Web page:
In June 1969, America’s besieged LGBTQ community battled homophobic cops at the Stonewall Inn in New York, kicking off the modern day gay rights movement.
The Caribbean radical CLR James once wrote:
“When history is written as it ought to be written, it is the moderation and long patience of the masses at which men will wonder, not their ferocity."
What’s true of the laboring masses was true of the Americans who gathered at New York’s Stonewall Inn exactly fifty years ago today, on June 28th, 1969.
Life Under Siege: Being Gay in 1960s America
The United States was a grim place to be gay in the Sixties.
In some states, consenting adults caught having homosexual relations could be sent to prison for life.
In others, you’d be sent to an insane asylum (the American Psychiatric Association classified homosexuality as a mental illness) where you could be castrated, lobotomized, or given electroshock therapy.
Those gay men and women brave enough to go to one of the country’s few gay nightlife establishments ran the risk of a violent raid by homophobic cops and, if they were arrested, getting fired from their job and blacklisted.
Under this daily assault, something was bound to snap.
And snap it did – outside the Stonewall Inn in Lower Manhattan, on a hot night in June of 1969.
What Happened at the Stonewall Inn
Standing at the crossroads of Christopher Street and Seventh Ave in New York’s Greenwich Village, Stonewall was a buzzing cultural hub of the gay community – which made it a target.
Police raids on the inn were routine – but what happened on the night and early morning hours of June 27th-28th was anything but.
The cops raided the bar as usual, forcing the patrons out onto the street.
But rather than disperse into the night, the guests held their ground. Soon, they started to be joined by allies from the neighborhood and from elsewhere in the city.
Unnerved, the cops called in riot police for support, confident that a bigger show of force would break this unexpected defiance.
The police vans arrived, the cops jumped out and charged, but the people of Stonewall didn't budge.
For the remainder of the night, New York City's gay community – prejudged by the cops as weak and ‘sissies’ – fought running battles with the NYPD across Greenwich.
Six days of demonstrations and rioting ensued, with "Stonewall" becoming a watershed moment for the gay resistance and liberation movement in the United States and other nations.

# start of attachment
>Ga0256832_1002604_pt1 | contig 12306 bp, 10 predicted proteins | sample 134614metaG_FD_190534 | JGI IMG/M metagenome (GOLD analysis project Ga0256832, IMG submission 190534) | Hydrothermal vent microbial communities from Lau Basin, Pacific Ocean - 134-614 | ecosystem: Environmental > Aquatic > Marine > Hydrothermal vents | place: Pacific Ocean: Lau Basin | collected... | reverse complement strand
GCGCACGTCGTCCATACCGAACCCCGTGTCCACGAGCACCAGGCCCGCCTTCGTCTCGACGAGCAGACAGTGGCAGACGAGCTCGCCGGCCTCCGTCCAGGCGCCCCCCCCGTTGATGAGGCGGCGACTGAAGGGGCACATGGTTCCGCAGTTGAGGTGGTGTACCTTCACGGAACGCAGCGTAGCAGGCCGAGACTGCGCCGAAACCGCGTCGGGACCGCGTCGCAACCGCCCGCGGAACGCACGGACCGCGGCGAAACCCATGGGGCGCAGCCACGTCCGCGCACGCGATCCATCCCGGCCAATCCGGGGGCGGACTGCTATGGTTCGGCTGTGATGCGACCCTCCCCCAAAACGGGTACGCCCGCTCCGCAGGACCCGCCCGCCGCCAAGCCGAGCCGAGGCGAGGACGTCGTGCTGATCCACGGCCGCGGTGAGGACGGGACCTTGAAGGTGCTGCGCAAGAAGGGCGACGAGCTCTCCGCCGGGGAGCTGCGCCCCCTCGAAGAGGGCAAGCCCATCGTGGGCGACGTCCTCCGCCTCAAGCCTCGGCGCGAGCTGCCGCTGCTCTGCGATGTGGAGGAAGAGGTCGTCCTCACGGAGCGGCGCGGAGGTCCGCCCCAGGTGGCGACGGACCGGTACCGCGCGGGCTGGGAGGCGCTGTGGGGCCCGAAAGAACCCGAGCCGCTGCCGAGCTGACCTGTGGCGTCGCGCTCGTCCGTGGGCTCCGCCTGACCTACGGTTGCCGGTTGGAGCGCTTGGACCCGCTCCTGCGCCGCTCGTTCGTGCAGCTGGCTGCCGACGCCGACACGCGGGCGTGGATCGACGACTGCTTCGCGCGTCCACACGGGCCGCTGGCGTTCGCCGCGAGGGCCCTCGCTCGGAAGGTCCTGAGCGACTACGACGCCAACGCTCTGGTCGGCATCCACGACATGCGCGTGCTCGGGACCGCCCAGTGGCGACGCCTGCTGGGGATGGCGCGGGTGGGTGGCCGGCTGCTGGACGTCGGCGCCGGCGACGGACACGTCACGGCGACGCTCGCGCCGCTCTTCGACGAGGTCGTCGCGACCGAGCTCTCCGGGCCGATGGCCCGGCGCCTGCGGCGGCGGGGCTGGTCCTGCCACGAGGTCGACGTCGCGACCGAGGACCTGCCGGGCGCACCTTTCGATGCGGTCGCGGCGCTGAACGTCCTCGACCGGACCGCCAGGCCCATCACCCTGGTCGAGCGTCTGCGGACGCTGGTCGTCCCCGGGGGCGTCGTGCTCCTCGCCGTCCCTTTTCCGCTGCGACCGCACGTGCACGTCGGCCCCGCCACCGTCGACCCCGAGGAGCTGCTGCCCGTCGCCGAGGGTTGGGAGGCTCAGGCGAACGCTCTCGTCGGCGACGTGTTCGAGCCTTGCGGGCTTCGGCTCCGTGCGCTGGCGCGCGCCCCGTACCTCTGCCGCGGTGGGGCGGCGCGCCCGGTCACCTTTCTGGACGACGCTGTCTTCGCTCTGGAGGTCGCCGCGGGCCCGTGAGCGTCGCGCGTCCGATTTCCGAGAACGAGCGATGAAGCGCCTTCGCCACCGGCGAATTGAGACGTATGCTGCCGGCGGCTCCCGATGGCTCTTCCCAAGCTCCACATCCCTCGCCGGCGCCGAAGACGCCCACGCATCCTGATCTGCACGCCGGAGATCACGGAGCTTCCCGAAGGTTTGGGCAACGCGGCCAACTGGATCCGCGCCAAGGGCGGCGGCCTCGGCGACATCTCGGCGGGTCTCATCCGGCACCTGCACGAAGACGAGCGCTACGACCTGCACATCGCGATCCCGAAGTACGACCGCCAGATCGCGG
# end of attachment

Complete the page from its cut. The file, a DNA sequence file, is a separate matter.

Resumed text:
The only thing shocking about the riots was that they hadn’t happened sooner.
But once they had, there was no going back.
Why Stonewall Matters
As the Sixties drew to a close, the Stonewall Riots lit the fuse of a gay liberation movement which – together with the Civil Rights Movement, feminism, the fight against Vietnam, and other battle lines that emerged out of that turbulent decade – would go on to change America and the world forever.
New organizations like the Gay Liberation Front and Gay Activists Alliance helped score a series of hard-fought victories for gay rights in America, from forcing homosexuality to be declassified as a mental illness in 1973 to getting Harvey Milk elected in San Francisco in 1977.
And as early as June 1970, the first public gay pride marches took place commemorating the one-year anniversary of the riots at Stonewall – a radical tradition which continues in cities around the world to this day.
Stonewall wasn’t just the LGBTQ community taking a stand – it was the start of a forward march.
The resisters who stood up to the police outside a New York City bar in 1969 could hardly have imagined that within 50 years, the United States and other Western countries would go from criminalizing homosexuality to guaranteeing the equal right of same sex couples to marry.
At a time when the forces of American homophobia are again trying to turn the clock backward with ridiculous "bathroom bills," religious freedom claims, and other reactionary appeals, carrying on the legacy of Stonewall is more important than ever.